Arrivederci Dirky

Arrivederci Dirky
June 3, 2012 Paul Tomkins

Dirk Kuyt is an unusual modern player: humble, generous, hard-working and more interested in his charity than gold watches. After almost 300 games for Liverpool, he has sealed a cut-price move to Fenerbahçe, and I wish him all the very best.

While his first-touch could range from very neat and tidy to a 40-yard scuff into Row Z, he remains a hugely intelligent footballer, making up for any lack of technique with brain power and hard work (to quote Meatloaf, two out of three ain’t bad). His incredible fitness was legendary (Kuyt’s, not Meatloaf’s), and to me at least, he was like Sami Hyypia in terms of being one of the few footballers I’d hold up to my son as a bona fide role model.

A lot of fans were saying that, with the appointment of Brendan Rodgers, it finally felt like the end of the Rafa Benítez era; Hodgson, we dearly hoped, would only be temporary (and, thank god, was), and Dalglish was only ever intended to be temporary. Slowly but surely the Spaniard’s key players have moved on, and now, with the departure of Dirk, another vital one has said farewell. Several still remain – Reina, Lucas, Agger, Skrtel and Johnson – but it’s now further diluted.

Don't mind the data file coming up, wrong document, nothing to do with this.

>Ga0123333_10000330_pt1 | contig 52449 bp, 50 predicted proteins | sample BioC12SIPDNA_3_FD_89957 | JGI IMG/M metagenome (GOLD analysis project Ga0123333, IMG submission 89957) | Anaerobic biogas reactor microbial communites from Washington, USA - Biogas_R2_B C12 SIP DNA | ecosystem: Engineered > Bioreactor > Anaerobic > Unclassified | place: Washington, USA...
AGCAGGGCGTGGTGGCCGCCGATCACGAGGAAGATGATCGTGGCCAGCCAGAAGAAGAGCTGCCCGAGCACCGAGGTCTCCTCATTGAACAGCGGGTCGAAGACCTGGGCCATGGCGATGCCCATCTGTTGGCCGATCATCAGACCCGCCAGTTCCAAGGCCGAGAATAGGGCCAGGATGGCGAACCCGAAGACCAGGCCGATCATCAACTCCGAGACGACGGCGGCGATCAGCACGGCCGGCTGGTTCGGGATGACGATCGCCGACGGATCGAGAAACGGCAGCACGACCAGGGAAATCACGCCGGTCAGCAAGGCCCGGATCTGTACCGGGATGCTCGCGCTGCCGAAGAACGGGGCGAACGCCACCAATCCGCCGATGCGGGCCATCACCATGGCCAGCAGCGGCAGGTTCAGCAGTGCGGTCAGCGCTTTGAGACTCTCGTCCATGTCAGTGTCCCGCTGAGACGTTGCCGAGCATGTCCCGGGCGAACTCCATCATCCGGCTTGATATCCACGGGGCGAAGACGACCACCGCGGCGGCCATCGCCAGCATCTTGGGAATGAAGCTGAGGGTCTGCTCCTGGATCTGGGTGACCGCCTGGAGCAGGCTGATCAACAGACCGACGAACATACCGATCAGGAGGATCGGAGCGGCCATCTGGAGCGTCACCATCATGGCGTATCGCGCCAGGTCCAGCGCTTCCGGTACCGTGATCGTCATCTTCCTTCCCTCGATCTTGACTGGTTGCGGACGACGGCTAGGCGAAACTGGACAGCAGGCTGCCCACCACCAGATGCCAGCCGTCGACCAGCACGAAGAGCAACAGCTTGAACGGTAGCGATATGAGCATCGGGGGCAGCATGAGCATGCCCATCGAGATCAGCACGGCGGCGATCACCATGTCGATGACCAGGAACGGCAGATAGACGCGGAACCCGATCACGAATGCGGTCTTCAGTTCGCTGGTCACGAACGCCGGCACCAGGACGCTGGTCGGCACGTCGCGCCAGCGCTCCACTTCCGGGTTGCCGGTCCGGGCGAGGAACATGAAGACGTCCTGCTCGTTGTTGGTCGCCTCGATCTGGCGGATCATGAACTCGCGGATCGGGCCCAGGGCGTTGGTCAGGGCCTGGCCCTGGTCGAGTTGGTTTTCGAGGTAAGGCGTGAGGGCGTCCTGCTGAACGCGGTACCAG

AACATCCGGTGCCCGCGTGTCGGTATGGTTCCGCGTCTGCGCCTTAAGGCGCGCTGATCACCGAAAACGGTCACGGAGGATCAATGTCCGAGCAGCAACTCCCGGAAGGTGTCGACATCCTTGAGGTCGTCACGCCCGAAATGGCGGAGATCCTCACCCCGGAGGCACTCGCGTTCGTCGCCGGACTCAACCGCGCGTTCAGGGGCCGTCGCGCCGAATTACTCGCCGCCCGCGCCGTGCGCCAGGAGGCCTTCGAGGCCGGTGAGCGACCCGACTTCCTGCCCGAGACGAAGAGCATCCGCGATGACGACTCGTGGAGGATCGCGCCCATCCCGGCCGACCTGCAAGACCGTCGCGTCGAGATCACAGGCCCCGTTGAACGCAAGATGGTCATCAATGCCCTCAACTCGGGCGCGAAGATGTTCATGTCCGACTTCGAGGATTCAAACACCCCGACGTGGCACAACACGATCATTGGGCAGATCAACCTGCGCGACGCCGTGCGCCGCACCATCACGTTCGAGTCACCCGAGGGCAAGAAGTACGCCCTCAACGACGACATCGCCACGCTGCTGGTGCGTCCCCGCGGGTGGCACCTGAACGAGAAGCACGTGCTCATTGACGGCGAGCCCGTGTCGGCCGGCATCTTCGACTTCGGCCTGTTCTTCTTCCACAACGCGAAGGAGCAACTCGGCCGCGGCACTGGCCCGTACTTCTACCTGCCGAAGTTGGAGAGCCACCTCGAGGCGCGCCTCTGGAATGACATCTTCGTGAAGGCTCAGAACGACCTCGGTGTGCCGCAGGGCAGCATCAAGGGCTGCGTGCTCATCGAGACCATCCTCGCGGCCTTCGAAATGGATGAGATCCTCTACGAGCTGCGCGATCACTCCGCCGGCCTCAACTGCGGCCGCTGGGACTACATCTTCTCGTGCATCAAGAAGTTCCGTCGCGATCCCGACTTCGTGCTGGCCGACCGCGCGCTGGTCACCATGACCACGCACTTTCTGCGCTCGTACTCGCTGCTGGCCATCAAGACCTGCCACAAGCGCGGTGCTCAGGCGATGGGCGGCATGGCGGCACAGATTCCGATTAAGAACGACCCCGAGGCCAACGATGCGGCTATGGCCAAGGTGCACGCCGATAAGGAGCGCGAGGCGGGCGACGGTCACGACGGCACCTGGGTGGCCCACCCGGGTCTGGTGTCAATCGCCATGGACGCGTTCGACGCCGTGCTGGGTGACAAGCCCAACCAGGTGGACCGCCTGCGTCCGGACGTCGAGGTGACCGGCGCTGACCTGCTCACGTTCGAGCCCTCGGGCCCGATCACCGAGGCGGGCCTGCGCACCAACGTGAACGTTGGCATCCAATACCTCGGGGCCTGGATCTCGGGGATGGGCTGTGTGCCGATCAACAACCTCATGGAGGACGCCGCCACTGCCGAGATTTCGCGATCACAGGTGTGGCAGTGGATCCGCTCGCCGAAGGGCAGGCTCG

To me, it’s another sad day, after a string of many such days in recent times; but change is not to be feared.

I’d actually half expected to see the Dutchman to stay, given that his hard-pressing style and appreciation of space seemed right up Rodgers’ street, but of course, there are better passers to be found. And Kuyt apparently had a clause that allowed him to leave for just £1m. He certainly wouldn’t have got three-year contract at Liverpool under FSG, and that’s the way it should be for players aged 32 and above. At that stage, players can ‘lose their legs’ as Bob Paisley put it, and a year at a time makes sense.

A one-year rolling contract was good enough for Dennis Bergkamp at Arsenal, after all; and while Dirk doesn’t have Dennis’ skill, he has already played more games for the Dutch national team, which tells a story about his unique quality and endurance. The issue for Kuyt at Liverpool seems to have been more about playing regularly, and all players reach a stage where, with the light dying on their careers, they want one last hurrah.

The rest of this post is for Subscribers only.